Quest Pro is the first headset with Qualcomm’s Snapdragon XR2+ Gen 1 chipset, and supports foveated rendering.
Other current standalone headsets – including Quest 2, Pico 4, Vive Focus 3, and Lynx R1 – use the regular XR2, recently retroactively labeled Gen 1. It has the RAM stacked on top of the chip, whereas XR2+ has the RAM to the side to enable better thermal dissipation and thus higher sustained performance.
Qualcomm said XR2+ can deliver “50% higher sustained power” and said “multiple” other OEMs will announce devices using it by the end of the year.
Meta said Quest Pro has “50% more power than Quest 2 with better thermal dissipation, resulting in significantly better performance”. However, a representative told UploadVR that figure “refers to the increased SoC power that supports additional sensors and new use cases”, and apps not using these new features will only have “a little more performance headroom”.
Recent import logs suggest Quest 3 may have a GPU at least twice as powerful as Quest 2. But those logs are indicative of early test chips, not mass production.
|Headset||Snapdragon Chipset||RAM||Foveated Rendering|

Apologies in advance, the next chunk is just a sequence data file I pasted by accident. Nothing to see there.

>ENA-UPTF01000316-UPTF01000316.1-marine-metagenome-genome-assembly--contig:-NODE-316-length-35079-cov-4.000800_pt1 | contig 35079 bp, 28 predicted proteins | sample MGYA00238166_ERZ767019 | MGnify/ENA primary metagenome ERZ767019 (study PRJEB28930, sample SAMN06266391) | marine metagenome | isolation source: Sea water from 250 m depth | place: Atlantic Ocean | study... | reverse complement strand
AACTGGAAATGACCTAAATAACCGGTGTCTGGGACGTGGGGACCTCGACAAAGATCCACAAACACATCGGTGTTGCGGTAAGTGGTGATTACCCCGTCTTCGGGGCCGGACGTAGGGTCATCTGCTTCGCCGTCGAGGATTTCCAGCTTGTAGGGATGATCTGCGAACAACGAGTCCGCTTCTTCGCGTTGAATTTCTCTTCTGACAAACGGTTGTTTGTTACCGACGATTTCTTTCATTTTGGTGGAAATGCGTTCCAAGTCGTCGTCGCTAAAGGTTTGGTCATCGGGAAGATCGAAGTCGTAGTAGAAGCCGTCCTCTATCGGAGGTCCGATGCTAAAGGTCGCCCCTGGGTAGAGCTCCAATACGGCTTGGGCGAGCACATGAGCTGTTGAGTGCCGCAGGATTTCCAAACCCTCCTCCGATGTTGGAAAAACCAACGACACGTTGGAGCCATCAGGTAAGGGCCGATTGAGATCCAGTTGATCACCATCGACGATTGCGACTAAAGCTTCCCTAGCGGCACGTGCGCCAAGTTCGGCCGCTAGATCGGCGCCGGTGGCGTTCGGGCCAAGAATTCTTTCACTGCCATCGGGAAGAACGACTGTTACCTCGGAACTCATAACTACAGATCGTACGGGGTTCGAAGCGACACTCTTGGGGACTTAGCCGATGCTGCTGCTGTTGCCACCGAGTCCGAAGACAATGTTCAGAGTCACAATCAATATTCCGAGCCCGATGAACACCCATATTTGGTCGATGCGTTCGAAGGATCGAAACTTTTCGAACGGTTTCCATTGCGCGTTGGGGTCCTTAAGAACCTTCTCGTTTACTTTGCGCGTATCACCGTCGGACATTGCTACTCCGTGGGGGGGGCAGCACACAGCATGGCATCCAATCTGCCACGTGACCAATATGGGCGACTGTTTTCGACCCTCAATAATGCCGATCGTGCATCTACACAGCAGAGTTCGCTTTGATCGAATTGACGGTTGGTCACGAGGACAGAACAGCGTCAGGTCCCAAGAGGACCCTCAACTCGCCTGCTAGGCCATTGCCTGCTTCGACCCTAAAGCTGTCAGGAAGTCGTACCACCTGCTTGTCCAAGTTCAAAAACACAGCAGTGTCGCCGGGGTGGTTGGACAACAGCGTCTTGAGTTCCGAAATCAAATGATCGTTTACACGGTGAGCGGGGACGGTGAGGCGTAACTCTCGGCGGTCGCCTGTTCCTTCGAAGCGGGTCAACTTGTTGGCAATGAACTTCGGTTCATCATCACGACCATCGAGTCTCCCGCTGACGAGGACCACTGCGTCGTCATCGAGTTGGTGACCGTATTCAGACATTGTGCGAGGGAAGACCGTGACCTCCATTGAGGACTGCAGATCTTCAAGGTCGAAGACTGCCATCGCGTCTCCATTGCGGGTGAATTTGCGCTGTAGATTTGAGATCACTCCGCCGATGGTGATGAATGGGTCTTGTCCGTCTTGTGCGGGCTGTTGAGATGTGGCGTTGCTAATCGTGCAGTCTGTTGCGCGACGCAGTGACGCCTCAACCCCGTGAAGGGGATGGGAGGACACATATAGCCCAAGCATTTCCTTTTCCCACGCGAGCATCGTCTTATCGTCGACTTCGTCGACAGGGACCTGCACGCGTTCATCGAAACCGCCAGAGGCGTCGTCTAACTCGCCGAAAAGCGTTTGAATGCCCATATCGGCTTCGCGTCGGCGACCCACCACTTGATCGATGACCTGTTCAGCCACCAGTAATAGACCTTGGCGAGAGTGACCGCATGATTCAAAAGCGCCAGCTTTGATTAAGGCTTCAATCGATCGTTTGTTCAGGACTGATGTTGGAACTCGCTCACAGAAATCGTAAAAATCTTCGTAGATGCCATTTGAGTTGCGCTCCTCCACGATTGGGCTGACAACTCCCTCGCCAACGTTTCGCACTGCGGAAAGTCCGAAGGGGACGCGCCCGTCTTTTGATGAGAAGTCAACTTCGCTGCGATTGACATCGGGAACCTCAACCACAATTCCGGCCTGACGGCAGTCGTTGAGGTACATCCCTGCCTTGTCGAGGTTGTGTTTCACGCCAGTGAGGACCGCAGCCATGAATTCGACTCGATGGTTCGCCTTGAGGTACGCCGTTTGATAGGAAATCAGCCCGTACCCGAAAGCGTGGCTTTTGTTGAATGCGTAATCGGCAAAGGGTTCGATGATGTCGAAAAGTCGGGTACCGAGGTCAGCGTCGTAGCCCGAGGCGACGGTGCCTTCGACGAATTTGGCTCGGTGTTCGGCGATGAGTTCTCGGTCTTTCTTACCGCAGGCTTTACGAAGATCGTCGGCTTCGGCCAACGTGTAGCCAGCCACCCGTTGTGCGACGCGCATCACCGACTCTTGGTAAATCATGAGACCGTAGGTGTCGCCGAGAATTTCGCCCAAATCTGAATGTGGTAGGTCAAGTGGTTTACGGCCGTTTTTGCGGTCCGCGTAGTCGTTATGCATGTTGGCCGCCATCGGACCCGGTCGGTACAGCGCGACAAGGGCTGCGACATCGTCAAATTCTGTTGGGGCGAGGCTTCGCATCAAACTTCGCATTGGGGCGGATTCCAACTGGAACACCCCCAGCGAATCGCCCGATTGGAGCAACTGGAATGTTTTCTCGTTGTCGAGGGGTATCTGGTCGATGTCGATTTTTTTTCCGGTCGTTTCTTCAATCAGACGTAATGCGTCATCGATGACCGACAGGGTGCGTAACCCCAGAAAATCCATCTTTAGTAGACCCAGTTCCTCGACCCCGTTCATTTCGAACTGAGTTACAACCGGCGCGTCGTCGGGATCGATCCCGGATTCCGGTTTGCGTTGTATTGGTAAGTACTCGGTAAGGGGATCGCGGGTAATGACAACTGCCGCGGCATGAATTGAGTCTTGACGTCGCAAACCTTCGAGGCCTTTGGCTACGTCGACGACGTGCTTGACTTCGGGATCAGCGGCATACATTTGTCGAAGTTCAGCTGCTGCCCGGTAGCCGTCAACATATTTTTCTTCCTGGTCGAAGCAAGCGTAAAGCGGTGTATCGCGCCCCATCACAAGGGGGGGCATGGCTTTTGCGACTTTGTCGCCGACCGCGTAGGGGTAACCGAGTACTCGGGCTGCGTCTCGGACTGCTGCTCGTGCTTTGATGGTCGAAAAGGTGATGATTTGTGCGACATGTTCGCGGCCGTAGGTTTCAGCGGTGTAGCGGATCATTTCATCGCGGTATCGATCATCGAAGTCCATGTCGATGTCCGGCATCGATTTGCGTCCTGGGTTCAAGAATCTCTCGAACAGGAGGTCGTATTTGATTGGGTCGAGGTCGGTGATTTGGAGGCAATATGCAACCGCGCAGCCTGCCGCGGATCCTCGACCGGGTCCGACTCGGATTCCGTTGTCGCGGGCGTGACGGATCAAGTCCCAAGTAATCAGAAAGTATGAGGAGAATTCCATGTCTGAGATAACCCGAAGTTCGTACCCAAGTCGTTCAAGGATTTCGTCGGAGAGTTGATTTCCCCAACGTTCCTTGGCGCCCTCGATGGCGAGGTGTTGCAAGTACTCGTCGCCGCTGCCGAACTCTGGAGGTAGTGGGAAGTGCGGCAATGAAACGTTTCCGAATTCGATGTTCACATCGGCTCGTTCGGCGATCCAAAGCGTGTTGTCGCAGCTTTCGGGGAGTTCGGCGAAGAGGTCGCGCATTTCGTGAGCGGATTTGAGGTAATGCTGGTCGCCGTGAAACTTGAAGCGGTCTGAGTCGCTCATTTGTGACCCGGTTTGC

|Quest 2||XR2 Gen 1||6GB||𐄂|
|LYNX R1||XR2 Gen 1||8GB||𐄂|
|Pico 4||XR2 Gen 1||8GB||𐄂|
|Pico 4 Enterprise||XR2 Gen 1||8GB||✓|
|Vive Focus 3||XR2 Gen 1||8GB||$249 add-on|
|Quest Pro||XR2+ Gen 1||12GB||✓|
Quest Pro also has built-in eye tracking and supports Eye Tracked Foveated Rendering – a technique where only the small region of the display you’re currently looking at is rendered in full resolution, thus freeing up performance since the rest is lower resolution. That extra performance can be used to improve the graphical fidelity or for higher perceived render resolution.
However, Meta CTO Andrew Bosworth cautioned that given the overhead of eye tracking, the result is actually a “relatively minor optimization”. This echoes comments made by “Consulting CTO” John Carmack last year warning of “unrealistic hopes of 10x improvements”.
Meta’s headsets have supported Fixed Foveated Rendering – rendering the edges of the lens in lower resolution – since Oculus Go six years ago, and Carmack claimed Eye Tracked Foveated Rendering “won’t even get 2x” compared to this.
You can definitely do things with it, but many people got unrealistic hopes of 10x improvements. You won’t even get 2x versus fixed foveation.
— John Carmack (@ID_AA_Carmack) May 12, 2021
Still, given the extreme performance constraints of mobile chips, even marginal improvements should be a welcome benefit for VR developers.